Overclocking: 4.0 GHz for 500W

Who said that a 250W processor should not be overclocked? AMD prides itself as being a processor manufacturer that offers every consumer processor as a multiplier unlocked part, as well as using a soldered thermal interface material to assist with thermal dissipation performance. This 2990WX has an X in the same, so let the overclocking begin!

Actually, confession time. We did not have much time to do overclocking by any stretch. This processor has a 3.0 GHz base frequency and a 4.2 GHz turbo frequency, and in an air-conditioned room using the 500W Enermax Liqtech cooler, when running all cores under POV-Ray, we observed each core running around 3150 MHz, which is barely above the turbo frequency. The first thing I did was set the all-core turbo to 4.2 GHz, the same as the single core turbo frequency. That was a bust.

However, the next stage of my overclocking escapades surprised me. I set the CPU to a 40x multiplier in the BIOS, for 4.0 GHz on all the cores, all the time. I did not adjust the voltage, it was kept at auto, and I was leaving the ASUS motherboard to figure it out. Lo and behold, it performed flawlessly through our testing suite at 4.0 GHz. I was shocked.

All I did for this overclock was turn a setting from ‘auto’ to ‘40’, and it breezed through almost every test I threw at it. I say almost every test – our Prime95 power testing failed. But our POV-Ray power testing, which draws more power, worked. Every benchmark in the suite worked. Thermals were high (in the 70s), but the cooler could take it, and with good reason too.

At full load in our POV-Ray test, the processor was listed as consuming 500W. The cooler is rated for 500W. At one point we saw 511W. This was split between 440W for the cores (or 13.8W per core) and 63W for the non-core (IF, IO, IMC) which equates to only 12.5% of the full power consumption. It answers the question from our Infinity Fabric power page - if you want the interconnect to be less of the overall power draw, overclock!

We also tried 4.1 GHz, and that seemed to work as well, although we did not get a full benchmark run out of it before having to pack the system up. As stated above, 4.2 GHz was a no-go, even when increasing the voltage. With tweaking (and the right cooling), it could be possible. For anyone wanting to push here, chilled water might be the way to go.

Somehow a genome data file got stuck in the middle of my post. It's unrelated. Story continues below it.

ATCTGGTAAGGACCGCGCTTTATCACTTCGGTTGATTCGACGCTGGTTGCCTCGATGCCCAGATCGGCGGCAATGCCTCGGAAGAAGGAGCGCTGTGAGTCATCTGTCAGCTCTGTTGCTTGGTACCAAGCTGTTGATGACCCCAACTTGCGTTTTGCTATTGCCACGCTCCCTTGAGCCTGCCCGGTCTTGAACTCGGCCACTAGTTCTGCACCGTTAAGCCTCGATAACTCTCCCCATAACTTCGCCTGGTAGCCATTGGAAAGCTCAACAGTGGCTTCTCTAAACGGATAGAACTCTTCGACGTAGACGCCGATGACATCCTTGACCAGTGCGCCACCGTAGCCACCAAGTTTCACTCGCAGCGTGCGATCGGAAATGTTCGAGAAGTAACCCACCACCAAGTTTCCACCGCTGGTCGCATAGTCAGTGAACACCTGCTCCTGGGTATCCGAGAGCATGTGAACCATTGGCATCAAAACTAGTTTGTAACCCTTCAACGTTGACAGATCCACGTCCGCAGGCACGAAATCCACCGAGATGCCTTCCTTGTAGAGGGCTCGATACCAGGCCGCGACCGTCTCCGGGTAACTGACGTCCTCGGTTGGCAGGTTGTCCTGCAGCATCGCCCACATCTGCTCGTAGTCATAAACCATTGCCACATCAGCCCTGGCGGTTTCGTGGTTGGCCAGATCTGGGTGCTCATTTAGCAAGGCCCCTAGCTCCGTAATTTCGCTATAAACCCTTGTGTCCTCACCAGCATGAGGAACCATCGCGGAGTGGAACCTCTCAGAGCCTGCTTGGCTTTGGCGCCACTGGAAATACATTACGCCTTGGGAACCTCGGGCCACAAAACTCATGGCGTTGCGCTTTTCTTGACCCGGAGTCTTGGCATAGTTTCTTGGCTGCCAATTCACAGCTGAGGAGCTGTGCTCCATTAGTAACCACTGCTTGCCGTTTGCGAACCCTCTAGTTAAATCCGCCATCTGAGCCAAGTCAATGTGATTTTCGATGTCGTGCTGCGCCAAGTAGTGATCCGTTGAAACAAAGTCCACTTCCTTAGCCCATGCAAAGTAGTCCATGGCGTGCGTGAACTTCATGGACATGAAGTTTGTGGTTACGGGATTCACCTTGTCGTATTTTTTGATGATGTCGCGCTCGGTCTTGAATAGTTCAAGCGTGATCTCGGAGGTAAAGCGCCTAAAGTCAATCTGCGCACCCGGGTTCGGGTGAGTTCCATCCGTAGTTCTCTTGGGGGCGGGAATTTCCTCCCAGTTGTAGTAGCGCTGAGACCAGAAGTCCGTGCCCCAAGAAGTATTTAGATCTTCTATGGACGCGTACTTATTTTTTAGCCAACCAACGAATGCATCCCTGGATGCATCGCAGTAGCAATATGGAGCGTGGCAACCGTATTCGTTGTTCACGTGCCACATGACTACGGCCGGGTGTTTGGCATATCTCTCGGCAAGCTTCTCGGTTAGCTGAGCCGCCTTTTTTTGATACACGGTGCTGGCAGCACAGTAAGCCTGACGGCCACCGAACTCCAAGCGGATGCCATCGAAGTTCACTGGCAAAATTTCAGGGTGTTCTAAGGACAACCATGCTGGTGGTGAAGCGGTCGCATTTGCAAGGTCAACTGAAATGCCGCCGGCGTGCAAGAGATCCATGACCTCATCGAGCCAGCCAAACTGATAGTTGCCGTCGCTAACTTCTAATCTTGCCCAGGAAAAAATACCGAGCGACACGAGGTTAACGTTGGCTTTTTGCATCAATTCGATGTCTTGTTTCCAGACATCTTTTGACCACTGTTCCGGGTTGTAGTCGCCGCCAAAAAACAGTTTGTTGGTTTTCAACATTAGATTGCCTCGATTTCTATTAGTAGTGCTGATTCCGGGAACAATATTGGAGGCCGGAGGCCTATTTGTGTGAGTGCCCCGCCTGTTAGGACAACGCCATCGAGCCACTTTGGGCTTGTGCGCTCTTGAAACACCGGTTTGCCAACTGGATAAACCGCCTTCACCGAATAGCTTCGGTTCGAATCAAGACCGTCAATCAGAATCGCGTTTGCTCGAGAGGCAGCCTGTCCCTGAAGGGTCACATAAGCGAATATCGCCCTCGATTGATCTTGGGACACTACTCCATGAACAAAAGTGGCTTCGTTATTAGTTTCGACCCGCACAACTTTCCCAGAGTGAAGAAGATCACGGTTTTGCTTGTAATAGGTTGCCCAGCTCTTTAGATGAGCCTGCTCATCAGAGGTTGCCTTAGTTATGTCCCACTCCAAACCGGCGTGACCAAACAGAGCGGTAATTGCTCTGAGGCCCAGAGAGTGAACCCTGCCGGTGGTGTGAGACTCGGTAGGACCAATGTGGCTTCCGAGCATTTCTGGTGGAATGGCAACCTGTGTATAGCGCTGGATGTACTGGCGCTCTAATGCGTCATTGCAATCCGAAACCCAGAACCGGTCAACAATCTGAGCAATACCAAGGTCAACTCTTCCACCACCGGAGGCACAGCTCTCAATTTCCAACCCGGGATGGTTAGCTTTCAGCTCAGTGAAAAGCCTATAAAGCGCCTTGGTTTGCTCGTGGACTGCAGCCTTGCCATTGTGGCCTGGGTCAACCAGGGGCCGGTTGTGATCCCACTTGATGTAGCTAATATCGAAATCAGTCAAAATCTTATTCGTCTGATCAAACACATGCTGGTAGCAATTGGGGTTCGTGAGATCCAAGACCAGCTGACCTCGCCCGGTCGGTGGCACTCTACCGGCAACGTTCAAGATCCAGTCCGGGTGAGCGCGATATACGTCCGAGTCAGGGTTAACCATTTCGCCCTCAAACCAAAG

Performance at 4.0 GHz

So if the all-core frequency was 3125 MHz, an overclock to 4000 MHz all-core should give a 28% performance increase, right? Here are some of the key tests from our suite.

AppTimer: GIMP 2.10.4 (copy)Blender 2.79b bmw27_cpu Benchmark (copy)POV-Ray 3.7.1 Benchmark (copy)WinRAR 5.60b3 (copy)PCMark10 Extended Score (copy)Agisoft Photoscan 1.3.3, Complex Test (copy)

Overclocking the 2990WX is a mixed bag, because of how it does really well in some tests, and how it still sits behind the 2950X in others due to the bi-modal nature of the cores. In the tests were it already wins, it pushes out a lot more: Blender is up 19% in throughput, POV-Ray is up 19%, 3DPM is up 19%. The other tests, is catches back up to the 2950X (Photoscan), or still lags behind (app loading, WinRAR).

Overclocking is not the cure-all for the performance issues on the 2990WX, but it certainly does help.

Power Consumption, TDP, and Prime95 vs POV-Ray Thermal Comparisons and XFR2: Remember to Remove the CPU Cooler Plastic!
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  • HStewart - Monday, August 13, 2018 - link

    "I highly highly doubt that Intel would postpone 10nm just to “shut down AMD""